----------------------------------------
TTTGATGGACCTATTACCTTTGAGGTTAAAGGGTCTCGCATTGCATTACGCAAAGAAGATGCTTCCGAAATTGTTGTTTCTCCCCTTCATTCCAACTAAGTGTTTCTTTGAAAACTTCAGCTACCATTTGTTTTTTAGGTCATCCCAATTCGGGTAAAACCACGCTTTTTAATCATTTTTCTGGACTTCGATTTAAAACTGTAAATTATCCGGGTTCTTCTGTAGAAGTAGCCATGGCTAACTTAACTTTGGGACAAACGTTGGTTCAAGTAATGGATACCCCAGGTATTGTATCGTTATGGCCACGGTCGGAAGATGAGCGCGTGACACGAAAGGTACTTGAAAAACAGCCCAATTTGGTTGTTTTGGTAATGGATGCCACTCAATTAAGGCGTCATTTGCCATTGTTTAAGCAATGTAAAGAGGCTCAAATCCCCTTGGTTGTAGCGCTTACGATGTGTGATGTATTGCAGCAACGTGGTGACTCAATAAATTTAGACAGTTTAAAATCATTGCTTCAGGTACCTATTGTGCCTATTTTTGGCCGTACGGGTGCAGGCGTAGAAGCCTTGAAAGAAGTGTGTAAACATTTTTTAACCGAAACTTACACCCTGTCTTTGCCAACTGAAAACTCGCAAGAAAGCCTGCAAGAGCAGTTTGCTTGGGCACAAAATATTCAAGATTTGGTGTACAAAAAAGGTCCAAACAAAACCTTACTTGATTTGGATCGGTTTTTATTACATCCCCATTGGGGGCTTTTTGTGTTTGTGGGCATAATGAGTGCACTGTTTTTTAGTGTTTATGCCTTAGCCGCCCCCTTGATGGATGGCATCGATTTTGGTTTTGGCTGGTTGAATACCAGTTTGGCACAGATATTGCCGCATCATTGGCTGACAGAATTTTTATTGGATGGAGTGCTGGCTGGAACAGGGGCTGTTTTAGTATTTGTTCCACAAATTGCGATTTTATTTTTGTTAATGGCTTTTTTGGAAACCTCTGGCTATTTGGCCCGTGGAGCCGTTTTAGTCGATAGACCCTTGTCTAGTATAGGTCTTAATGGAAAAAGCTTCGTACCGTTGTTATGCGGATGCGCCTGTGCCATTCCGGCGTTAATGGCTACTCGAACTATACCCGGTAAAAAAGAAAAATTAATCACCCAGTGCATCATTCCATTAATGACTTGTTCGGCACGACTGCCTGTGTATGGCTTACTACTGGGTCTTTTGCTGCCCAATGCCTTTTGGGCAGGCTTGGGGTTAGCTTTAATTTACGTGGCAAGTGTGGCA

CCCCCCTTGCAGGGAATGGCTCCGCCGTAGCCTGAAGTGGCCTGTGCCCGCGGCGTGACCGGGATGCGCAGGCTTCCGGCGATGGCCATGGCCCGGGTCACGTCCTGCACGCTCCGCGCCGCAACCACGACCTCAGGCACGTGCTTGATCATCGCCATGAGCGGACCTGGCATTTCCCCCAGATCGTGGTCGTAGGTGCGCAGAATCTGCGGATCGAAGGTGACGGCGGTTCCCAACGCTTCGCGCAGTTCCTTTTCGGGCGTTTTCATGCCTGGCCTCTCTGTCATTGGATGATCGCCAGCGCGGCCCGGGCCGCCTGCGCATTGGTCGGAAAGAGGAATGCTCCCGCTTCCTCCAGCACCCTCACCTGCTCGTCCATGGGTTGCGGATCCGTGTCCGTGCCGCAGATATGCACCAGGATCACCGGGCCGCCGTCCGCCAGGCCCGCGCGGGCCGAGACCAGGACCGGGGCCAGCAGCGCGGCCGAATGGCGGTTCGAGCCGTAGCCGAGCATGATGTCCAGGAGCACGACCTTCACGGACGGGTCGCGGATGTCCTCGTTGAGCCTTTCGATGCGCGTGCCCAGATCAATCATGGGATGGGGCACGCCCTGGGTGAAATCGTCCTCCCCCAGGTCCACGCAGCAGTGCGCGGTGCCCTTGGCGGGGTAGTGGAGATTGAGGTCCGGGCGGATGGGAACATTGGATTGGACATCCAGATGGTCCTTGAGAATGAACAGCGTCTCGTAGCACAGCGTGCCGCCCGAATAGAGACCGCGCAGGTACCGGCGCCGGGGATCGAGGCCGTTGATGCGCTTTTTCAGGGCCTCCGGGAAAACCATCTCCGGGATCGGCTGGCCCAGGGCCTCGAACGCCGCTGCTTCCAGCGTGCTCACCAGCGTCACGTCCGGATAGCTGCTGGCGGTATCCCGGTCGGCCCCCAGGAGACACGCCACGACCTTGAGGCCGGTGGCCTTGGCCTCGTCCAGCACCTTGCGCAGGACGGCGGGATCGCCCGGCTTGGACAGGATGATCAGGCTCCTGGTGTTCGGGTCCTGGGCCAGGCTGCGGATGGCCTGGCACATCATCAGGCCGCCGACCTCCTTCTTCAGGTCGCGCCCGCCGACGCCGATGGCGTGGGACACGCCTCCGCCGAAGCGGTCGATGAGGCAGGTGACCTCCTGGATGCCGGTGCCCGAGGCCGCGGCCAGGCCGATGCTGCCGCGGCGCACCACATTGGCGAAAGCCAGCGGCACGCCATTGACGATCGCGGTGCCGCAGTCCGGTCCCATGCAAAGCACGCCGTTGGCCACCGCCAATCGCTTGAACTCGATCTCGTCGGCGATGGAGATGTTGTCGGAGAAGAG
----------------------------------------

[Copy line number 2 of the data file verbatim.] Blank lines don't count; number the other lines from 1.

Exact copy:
CCCCCCTTGCAGGGAATGGCTCCGCCGTAGCCTGAAGTGGCCTGTGCCCGCGGCGTGACCGGGATGCGCAGGCTTCCGGCGATGGCCATGGCCCGGGTCACGTCCTGCACGCTCCGCGCCGCAACCACGACCTCAGGCACGTGCTTGATCATCGCCATGAGCGGACCTGGCATTTCCCCCAGATCGTGGTCGTAGGTGCGCAGAATCTGCGGATCGAAGGTGACGGCGGTTCCCAACGCTTCGCGCAGTTCCTTTTCGGGCGTTTTCATGCCTGGCCTCTCTGTCATTGGATGATCGCCAGCGCGGCCCGGGCCGCCTGCGCATTGGTCGGAAAGAGGAATGCTCCCGCTTCCTCCAGCACCCTCACCTGCTCGTCCATGGGTTGCGGATCCGTGTCCGTGCCGCAGATATGCACCAGGATCACCGGGCCGCCGTCCGCCAGGCCCGCGCGGGCCGAGACCAGGACCGGGGCCAGCAGCGCGGCCGAATGGCGGTTCGAGCCGTAGCCGAGCATGATGTCCAGGAGCACGACCTTCACGGACGGGTCGCGGATGTCCTCGTTGAGCCTTTCGATGCGCGTGCCCAGATCAATCATGGGATGGGGCACGCCCTGGGTGAAATCGTCCTCCCCCAGGTCCACGCAGCAGTGCGCGGTGCCCTTGGCGGGGTAGTGGAGATTGAGGTCCGGGCGGATGGGAACATTGGATTGGACATCCAGATGGTCCTTGAGAATGAACAGCGTCTCGTAGCACAGCGTGCCGCCCGAATAGAGACCGCGCAGGTACCGGCGCCGGGGATCGAGGCCGTTGATGCGCTTTTTCAGGGCCTCCGGGAAAACCATCTCCGGGATCGGCTGGCCCAGGGCCTCGAACGCCGCTGCTTCCAGCGTGCTCACCAGCGTCACGTCCGGATAGCTGCTGGCGGTATCCCGGTCGGCCCCCAGGAGACACGCCACGACCTTGAGGCCGGTGGCCTTGGCCTCGTCCAGCACCTTGCGCAGGACGGCGGGATCGCCCGGCTTGGACAGGATGATCAGGCTCCTGGTGTTCGGGTCCTGGGCCAGGCTGCGGATGGCCTGGCACATCATCAGGCCGCCGACCTCCTTCTTCAGGTCGCGCCCGCCGACGCCGATGGCGTGGGACACGCCTCCGCCGAAGCGGTCGATGAGGCAGGTGACCTCCTGGATGCCGGTGCCCGAGGCCGCGGCCAGGCCGATGCTGCCGCGGCGCACCACATTGGCGAAAGCCAGCGGCACGCCATTGACGATCGCGGTGCCGCAGTCCGGTCCCATGCAAAGCACGCCGTTGGCCACCGCCAATCGCTTGAACTCGATCTCGTCGGCGATGGAGATGTTGTCGGAGAAGAG